Growing up, I played my fair share of video games, which included such offerings as PacMan, Centipede, and Donkey Kong. While games like Defender and Asteroids involved the destruction of aliens and assorted extraterrestrial beings, none of them was as realistically violent and graphic as the ones that are popular today.

Playing games also entailed a trip to the arcade where I would spend my hard-earned allowance with friends. It was our version of a Friday night on the town, and once the quarters ran out, it was all downhill from there.

Video Games in the Home

When my friend got one of the first Atari sets, it revolutionized how we played video games. Sure, the graphics were awful, but we could play them on his TV, and when your character met its demise, all you had to do was push the reset button and you were granted new life, free of charge.

Needless to say, we whiled away many hours in his bedroom, but somehow, there were limits to how much time we could spend looking at square pegs moving on TV screen, even if it cost us nothing.

Modern Video Games

Today, video games have moved into an entirely new realm. Not only are they more visually stimulating and realistic, but they involve a level of engagement that makes the games of my youth seem pathetic, if not a little embarrassing. Players can enter fantastical realms or be a character that fulfills their wildest dreams. People can even play other players from all over the country.

Unfortunately, modern video games can also promote certain negative themes, including violence, sexual deviance, and misogyny, and like it or not, these games can have a negative influence on your children and even lead to addiction.

Video Game Addiction

There is a growing body of evidence indicating that video game addiction is a reality and is something parents should be wary of. In fact, a new study by a team of experts that has determined that it is a global problem that certain risk factors, including lack of social skills and impulse control, may predispose a person to this condition.

In the study in question, over 3,000 students in grades 3 through 8 were studied over the course of two years. Nearly 9% of the students were determined to be pathological gamers according to guidelines established by the American Psychiatric Association for gambling addiction.

Children in the study who were described as pathological gamers played, on average, 31 hours of games per week. Stemming from this addiction were a series of social problems that could damage their quality of life including depression, anxiety, social fears, and poor academic performance in school.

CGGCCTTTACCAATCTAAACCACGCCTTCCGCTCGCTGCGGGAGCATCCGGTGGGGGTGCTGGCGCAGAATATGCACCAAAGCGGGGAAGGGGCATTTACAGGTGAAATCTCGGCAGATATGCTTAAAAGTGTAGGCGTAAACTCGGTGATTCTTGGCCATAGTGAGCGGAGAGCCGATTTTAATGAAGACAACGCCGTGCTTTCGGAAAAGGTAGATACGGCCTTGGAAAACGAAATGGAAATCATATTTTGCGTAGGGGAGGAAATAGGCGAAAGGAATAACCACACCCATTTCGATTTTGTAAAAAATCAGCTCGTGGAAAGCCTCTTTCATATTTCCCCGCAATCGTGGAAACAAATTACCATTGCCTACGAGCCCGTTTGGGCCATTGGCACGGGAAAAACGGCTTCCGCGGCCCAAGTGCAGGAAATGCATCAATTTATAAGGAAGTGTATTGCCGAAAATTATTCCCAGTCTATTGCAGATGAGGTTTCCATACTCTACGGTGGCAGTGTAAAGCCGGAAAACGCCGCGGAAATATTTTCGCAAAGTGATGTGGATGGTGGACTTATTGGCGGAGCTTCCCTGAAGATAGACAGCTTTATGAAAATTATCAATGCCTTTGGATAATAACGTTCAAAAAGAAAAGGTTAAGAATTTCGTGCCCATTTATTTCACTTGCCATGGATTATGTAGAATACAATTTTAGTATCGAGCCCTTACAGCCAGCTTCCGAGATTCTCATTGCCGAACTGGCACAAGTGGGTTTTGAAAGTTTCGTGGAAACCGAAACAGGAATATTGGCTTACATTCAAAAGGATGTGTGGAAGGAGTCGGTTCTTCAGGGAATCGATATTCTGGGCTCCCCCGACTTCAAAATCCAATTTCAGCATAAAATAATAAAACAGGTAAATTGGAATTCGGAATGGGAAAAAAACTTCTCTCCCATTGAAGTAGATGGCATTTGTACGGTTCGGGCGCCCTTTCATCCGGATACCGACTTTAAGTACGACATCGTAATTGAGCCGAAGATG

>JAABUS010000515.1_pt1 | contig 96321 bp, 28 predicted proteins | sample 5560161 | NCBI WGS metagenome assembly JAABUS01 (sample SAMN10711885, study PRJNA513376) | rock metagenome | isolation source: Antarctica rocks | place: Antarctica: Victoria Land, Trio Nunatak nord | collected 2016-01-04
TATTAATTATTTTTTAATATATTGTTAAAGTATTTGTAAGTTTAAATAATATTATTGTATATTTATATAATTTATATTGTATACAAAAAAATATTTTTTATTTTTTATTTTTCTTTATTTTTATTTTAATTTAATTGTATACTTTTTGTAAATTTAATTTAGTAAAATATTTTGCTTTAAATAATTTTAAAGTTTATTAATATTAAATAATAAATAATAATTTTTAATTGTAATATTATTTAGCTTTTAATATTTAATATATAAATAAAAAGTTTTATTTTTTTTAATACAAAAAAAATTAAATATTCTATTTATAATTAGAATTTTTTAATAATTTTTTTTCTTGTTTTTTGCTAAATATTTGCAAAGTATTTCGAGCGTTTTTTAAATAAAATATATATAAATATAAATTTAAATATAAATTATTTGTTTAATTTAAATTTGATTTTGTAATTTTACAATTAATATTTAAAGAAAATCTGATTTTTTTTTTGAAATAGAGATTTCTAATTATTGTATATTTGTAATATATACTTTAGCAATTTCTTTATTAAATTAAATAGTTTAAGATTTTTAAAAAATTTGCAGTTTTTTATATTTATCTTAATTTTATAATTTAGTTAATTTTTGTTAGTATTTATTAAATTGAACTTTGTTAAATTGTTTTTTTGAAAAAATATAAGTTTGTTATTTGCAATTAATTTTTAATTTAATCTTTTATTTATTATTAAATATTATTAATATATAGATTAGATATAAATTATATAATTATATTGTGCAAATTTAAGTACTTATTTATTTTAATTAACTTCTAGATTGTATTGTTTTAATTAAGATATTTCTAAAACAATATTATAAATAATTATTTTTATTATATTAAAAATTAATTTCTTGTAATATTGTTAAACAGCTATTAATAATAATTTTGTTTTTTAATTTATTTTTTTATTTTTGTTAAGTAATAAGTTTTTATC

The data, published in the journal Pediatrics, supports previous findings and suggests that emotional, social, and academic problems are symptoms of excessive gaming rather than a causes and increase as a child becomes more addicted in video games. Conversely, when children reduced their usage, these symptoms decreased, as well.

What Parents Can Do

While video games, like TV, may seem like a fact of life with children, keep in mind that, as a parent, you can take steps to help moderate the amount of games your kids play, and here are some helpful tips.

  1. Delay Onset of Play. Once kids get started on the gaming path, it is difficult to remove it from their psyche, so the best approach is to avoid video games when they are young. This will also set the stage to help them develop other interests.
     
  2. Remember to set limits, and more importantly, stick with them. As parents, we wrestle with wanting to be liked versus doing what's best. Limiting or removing video games my not make you popular, but being a parent involves making some tough decisions.
     
  3. Find alternative activities. If you look around the house, there are countless opportunities to learn or build something, it just takes a little creativity and initiative. Again, it is best to start when they are younger.
     
  4. Encourage them to get outside. Left to their own devices, kids will find things to do outside of the house, so give them a little nudge to get off the couch and into the great outdoors.
     
  5. Have them help you around the house. I realize that when kids help out, it does not necessarily make life easier, but the quality time you get to spend with your kids makes up for the added work it may entail.
     
  6. Organize activities with other kids. This would entail teaming up with other parents, but the presence of other kids is a great way to inspire your children to get up off the couch and play.
     
  7. Join in the fun. Up to a certain age, kids love to play with parents, and would welcome the opportunity, so take advantage of this time with your kids because it will pass you by faster than you think.

The allure of video games is almost irresistible for parents because, like TV, it takes the job of entertaining your kids out of their hands. However, the long term consequences can come back to haunt you, so take the time to steer your kids in a healthier direction. They may even thank you in the end.

For more information about video game addiction, speak with your pediatrician and visit the website for Video Game Addiction.

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